Life, for Mr. Walia, hasn’t been easy as a part of the Bhim Army. In March 2018, his brother, Sachin Walia was killed by local upper-caste men. Many say that the murder attempt was for Kamal Walia, but his brother got mistaken as him. “This is the spot where they killed my brother”, Mr. Walia showed us, just outside his house. In the brief course of time that I got introduced to him, I saw different shades of personality: from a warm and gracious person who was helping a stranger getting data for her study, to a strong aggressive persona that he became after wearing that signature blue muffler when he had to leave to address an issue that happened with a student in nearby hostel.
Background of Bhim Army: Bharat Ekta Mission
Bhim Army: Bharat Ekta Mission, inherit features of ‘Dalit Asmita’ in their existence. The social organization is predominantly run by young professional men from the sub-caste of Chamars. According to their official statement, they have been working since 2011 to serve the Dalit community as a social organization in the Saharanpur district. However, they first came in prominence as a group of young men dealing with the school administration when a Chamar boy in A.H. Inter College was beaten up by Rajput boys for drinking water from the same tap.
It started gaining media attention after instating the ‘The Great Chamar Dr. Bhim Rao Ambedkar Gram’ board along with “The Great Rajput” board at Ghadukauli. Later, aggressive masculine reactions against the insults anointed over Ambedkar statue and Ravidas temple acted as the major catalyst in the increment of their membership.
When I was talking to a local journalist working for Hindustan, he said: “Bhim Army in itself is an aberration to how Dalit organizations worked in Saharanpur, a mixture of grassroots politics and culture with similarities in how student organizations in Delhi especially JNU work-the sloganeering, the use of symbols, use of colors.”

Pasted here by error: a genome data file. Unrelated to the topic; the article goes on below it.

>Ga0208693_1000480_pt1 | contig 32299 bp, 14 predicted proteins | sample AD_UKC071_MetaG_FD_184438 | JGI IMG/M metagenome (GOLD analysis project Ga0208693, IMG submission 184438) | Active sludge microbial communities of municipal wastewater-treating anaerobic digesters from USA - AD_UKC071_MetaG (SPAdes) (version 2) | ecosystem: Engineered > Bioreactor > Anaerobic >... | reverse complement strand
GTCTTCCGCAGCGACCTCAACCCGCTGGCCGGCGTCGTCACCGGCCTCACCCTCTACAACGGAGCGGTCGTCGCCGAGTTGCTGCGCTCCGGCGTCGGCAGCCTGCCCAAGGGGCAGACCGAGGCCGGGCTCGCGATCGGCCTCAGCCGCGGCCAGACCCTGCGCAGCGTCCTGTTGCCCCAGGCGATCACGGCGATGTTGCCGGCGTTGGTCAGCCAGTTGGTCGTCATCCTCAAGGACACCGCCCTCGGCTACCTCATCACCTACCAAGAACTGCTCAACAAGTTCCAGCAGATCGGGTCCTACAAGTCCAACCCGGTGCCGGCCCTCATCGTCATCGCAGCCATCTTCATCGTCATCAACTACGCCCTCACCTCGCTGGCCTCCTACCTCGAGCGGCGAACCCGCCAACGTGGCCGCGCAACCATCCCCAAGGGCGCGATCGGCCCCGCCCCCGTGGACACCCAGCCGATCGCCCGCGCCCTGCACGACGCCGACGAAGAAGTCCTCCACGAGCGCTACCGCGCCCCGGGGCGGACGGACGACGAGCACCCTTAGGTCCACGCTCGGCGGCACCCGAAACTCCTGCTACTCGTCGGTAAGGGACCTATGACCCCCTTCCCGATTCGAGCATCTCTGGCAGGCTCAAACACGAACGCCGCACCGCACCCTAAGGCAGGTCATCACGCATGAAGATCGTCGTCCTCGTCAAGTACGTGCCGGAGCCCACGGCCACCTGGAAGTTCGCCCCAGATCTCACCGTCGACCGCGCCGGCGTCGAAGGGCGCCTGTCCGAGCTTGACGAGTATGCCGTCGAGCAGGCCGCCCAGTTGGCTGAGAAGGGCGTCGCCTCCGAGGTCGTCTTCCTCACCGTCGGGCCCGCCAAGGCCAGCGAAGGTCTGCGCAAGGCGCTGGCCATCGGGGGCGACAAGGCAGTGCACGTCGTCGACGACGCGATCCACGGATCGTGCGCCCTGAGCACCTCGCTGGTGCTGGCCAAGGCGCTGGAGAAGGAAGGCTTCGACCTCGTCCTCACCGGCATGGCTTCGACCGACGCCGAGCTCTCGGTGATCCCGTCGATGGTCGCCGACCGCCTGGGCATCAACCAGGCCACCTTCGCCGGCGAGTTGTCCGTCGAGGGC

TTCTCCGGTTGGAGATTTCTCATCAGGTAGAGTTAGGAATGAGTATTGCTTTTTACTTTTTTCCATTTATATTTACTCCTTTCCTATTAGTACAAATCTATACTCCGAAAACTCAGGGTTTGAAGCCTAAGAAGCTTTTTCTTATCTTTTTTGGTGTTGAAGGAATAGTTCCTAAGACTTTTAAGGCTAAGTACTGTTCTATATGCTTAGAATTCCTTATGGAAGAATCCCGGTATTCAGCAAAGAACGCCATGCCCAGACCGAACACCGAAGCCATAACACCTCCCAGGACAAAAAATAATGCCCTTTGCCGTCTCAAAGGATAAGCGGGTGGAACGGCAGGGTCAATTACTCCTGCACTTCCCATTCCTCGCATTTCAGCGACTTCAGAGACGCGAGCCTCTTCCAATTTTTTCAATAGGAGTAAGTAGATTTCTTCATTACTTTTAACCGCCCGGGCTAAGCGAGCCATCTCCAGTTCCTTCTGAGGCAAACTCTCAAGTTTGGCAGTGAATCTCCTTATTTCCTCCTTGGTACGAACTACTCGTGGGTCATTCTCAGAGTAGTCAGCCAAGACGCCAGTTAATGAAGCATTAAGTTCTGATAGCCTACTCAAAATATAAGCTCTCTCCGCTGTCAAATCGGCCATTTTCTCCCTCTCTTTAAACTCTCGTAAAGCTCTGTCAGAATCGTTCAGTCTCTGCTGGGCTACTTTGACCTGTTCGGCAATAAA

Along with the show of strength and assertions during caste conflicts, especially against Hindutva groups, strong emphasis is given on teaching children through Bhim Army schools or Pathshalas in the villages of Saharanpur district. Another community development work by them involves crowdfunding for marriages of women from poor families and legal assistance at minimal rates towards harassment by the State.
The fundamentals behind Bhim Army are reminiscent of the Dalit Panthers, and the basis of the Ambedkarite thought and Kanshi Ram’s idea of Bahujan. On the ground, the organization is run heavily on the basis of social capital by blue-collared workers in the villages, using minimal technology in day to day functioning of the organization (sans whatever is available on the phones).
I remember, while visiting Hashimpur, we came across a man who was selling eggs on the road who was introduced to us as the Gram Adhiyaksh of the Bhim Army Unit of the village. When talking to the teachers of Shergahi, Meerut, regarding their economic background, and said: “We also come from the same families these children come from”.
Every block in Saharanpur has a Block President and a Vice President/Secretary (Kush Adhiyaksh) of Bhim Army whose jobs are to cover villages of that block and mobilize the community members to create free education centers in their villages. Every village also has a village head (Gram Adhiyakash) and a Vice President/Secretary who ensures that the school is established in their village. The block-level organization monitor how the schools are working, if they exist in reality or just on paper by monthly/bi-monthly visits. They also conduct annual general knowledge competition for all the children studying in Bhim Pathshalas.
Children of other castes and localities also participate in these annual competitions; interestingly, the last competition in Deobandh Block was held in the local Saraswathi Vidya Mandir (RSS affiliated school). Apart from this, the Bhim Army does not give any support (of finances or mobilization) to the Pathshalas. They are separate entities, run locally, by the members of the village, for the development of the children of their community.